God, I'm telling the world what you do!

Tuesday, August 7, 2012

Chick-fil-a. and what it Really means.

*Please do not comment or form opinions one way or the other until you have read this entry in its entirety.  If you can not or will not commit to reading every word of this post fully, please don't start reading it at all.*

This is a hard post to write... I've honestly wrestled with whether it was better to respond at all or just let this one go.

We've all seen the news stories of the dreaded "Chick-fil-a" bigots, cast our votes one way or the other, seen the "Chick-fil-a appreciation day" and the counter "Kiss-a-chick" day.  But what does it all mean, where did it all come from, who was right, what was wrong, and what now?

First off, as a constitutionalist, if I separate all of my Christian feelings (which of course I couldn't completely) I stand behind Chick-fil-a's 1st Amendment right to free speech.  There's a reason why that was the FIRST Amendment.  I can't stand hate groups and wish they were all banished from the face of earth (I'm Not talking about Chick-fil-a here, I'm talking about venomous HATE groups), however, they are allowed to speak their minds, I use the term "mind" loosely here, despite how much I Hate what they spew, they are allowed to spew it.

Now that that's out of the way, let's take the next most simple step forward before we actually address the issues.  Chick-fil-a stated, and I quote (a novelty that most news sources have forgotten how to do):

1.  "“I think we are inviting God’s judgment on our nation when we shake our fist at Him and say, ‘We know better than you as to what constitutes a marriage.’ I pray God’s mercy on our generation that has such a prideful, arrogant attitude to think we can try to define what marriage is all about.”"
2.  "“We are very much supportive of the family — the biblical definition of the family unit. …“We are very much committed to that,” Cathy emphasized. “We intend to stay the course,” he said. “We know that it might not be popular with everyone, but thank the Lord, we live in a country where we can share our values and operate on biblical principles.”"

Ok, let's look at these two quotes.  Despite what he did say, did Cathy ever say that gays weren't welcome at Chick-fil-a?  Did he ever say gay people couldn't work at Chick-fil-a?  Did he ever say he hated gay people?  Did he ever mention 'hate' anywhere, at all, ever?  no...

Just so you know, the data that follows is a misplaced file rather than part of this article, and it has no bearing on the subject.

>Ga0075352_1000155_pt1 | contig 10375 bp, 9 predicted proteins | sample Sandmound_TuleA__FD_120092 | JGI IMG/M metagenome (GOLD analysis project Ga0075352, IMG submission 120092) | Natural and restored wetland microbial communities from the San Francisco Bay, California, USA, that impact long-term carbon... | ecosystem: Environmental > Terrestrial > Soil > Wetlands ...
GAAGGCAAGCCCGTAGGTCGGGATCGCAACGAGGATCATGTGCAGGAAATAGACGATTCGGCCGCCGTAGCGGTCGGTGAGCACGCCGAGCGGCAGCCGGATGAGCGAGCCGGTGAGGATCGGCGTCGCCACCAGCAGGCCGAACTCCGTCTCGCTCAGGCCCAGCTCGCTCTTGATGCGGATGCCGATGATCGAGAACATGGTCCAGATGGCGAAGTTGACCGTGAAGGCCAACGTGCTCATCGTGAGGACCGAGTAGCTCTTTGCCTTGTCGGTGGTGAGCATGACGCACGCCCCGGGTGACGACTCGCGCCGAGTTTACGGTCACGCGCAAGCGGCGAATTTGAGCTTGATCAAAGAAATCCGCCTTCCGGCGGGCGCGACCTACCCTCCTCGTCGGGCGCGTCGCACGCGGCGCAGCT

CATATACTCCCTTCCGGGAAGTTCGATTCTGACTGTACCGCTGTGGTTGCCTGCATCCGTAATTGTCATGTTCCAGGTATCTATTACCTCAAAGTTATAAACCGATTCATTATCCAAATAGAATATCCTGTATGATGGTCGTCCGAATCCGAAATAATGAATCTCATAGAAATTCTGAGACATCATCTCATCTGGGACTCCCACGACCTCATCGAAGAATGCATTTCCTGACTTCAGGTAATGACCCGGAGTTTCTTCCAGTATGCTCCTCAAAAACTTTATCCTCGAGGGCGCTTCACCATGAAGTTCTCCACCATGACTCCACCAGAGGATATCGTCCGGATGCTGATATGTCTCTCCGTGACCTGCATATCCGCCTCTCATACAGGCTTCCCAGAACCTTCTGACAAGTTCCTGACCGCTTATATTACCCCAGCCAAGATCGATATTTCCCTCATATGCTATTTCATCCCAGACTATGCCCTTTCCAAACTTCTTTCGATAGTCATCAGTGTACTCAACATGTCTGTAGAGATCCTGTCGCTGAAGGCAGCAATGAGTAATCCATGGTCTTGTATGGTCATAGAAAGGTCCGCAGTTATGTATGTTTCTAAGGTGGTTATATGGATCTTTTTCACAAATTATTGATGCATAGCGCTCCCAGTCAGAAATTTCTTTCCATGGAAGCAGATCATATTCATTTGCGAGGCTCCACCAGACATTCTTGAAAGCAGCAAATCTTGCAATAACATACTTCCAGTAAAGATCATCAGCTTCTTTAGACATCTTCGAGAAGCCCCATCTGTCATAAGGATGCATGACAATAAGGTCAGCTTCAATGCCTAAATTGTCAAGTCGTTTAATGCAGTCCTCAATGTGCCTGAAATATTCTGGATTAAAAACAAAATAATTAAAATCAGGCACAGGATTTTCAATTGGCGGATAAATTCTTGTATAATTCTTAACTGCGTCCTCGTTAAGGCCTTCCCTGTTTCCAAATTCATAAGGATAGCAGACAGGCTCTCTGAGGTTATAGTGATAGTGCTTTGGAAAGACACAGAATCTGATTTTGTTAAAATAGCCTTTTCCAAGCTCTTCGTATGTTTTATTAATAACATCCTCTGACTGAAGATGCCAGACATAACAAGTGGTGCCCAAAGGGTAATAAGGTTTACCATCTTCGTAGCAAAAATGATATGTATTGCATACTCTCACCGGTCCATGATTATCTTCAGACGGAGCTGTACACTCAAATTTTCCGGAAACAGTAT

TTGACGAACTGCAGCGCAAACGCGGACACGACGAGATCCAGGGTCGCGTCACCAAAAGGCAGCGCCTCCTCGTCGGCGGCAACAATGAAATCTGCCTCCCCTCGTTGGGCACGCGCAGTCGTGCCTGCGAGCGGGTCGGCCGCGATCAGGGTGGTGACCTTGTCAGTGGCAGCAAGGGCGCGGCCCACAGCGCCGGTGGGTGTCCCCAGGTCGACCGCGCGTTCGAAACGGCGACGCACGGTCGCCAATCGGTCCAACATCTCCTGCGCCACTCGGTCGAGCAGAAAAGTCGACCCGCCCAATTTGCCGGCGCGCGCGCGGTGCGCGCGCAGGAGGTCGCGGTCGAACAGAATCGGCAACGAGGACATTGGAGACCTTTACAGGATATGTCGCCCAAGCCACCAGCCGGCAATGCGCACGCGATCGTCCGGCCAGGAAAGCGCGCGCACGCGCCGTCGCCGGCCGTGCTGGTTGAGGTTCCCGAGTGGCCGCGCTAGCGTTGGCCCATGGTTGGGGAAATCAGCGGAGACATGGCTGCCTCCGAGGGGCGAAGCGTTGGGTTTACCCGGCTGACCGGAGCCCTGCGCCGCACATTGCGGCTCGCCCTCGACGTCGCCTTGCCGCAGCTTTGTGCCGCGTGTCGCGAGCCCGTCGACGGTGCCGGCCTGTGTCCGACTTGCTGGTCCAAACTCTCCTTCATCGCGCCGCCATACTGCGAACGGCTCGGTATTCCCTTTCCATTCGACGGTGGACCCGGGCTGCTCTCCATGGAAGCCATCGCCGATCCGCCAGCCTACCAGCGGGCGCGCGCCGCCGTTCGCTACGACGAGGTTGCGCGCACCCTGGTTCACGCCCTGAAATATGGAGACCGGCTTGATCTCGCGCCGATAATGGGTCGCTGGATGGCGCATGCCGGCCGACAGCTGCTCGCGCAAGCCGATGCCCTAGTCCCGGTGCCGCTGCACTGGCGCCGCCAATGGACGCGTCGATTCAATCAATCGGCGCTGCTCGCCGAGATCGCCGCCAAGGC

Secondly, and this wont matter to some because their passions are too high, but one must also consider the audience.  This would be more offensive and draw a larger attack (should have anyway) had Cathy posted these words on Chick-fil-a's corporate blog or had he hung a sign on every door publicly stating that he felt gay marriage was wrong.  But he didn't, he made the remarks to the Baptist Press, a like minded religious press of which he is a part of.
Also, this Can't Possibly be a newsflash (unless you're the Huffington Post) that Chick-fil-a is a deeply religious company that refuses under any circumstances to be open on Sundays, who operates with no debt, and who conducts vetting on their board to ensure they are all married to their first spouse (no divorcees and yes, all heterosexual marriages).

Keep Reading, Don't stop now!

Now, let's go a little further:
I don't know what Cathy was thinking.  No, really, I simply don't know.  Neither do you, neither does the news, neither does the Christian community or the LGBT community.  We just don't.  We don't know his heart of hearts so I can't decisively speak to his thoughts or motives.  I can only look at facts and expound on what I think
(on a side note - the New's job is to report NEWS FACTS and let viewers on all sides decide what those facts mean - somehow all 'news' anchors are now are dressed up talkshow hosts, and we all know what happens when you put lipstick on a pig...)

Do I love gay people?  Emphatically Yes.
Does God condone homosexuality?  no.  Does he love homosexuals?  Deeply, madly, gracefully - so much that He sent His one and only Son to die for them (and you, and me, and Everyone else - He didn't exclude who He died for so who in the world are we to exclude who He died for?).

Does the Bible say that homosexuality is wrong?  yes, it does.  It also says sex before marriage is wrong, adultery is wrong, cursing is wrong, watching porn is wrong, flipping off the guy who just cut you off in traffic is wrong... cast the first stone.
So wait, does that mean I'm saying it's ok to be gay?  nope, but it's also not ok to have sex in high school, run around on your husband, not be a virgin when you get married, and cuss out referees at the ball game.  Cast the first stone.

Don't stop reading.  You promised.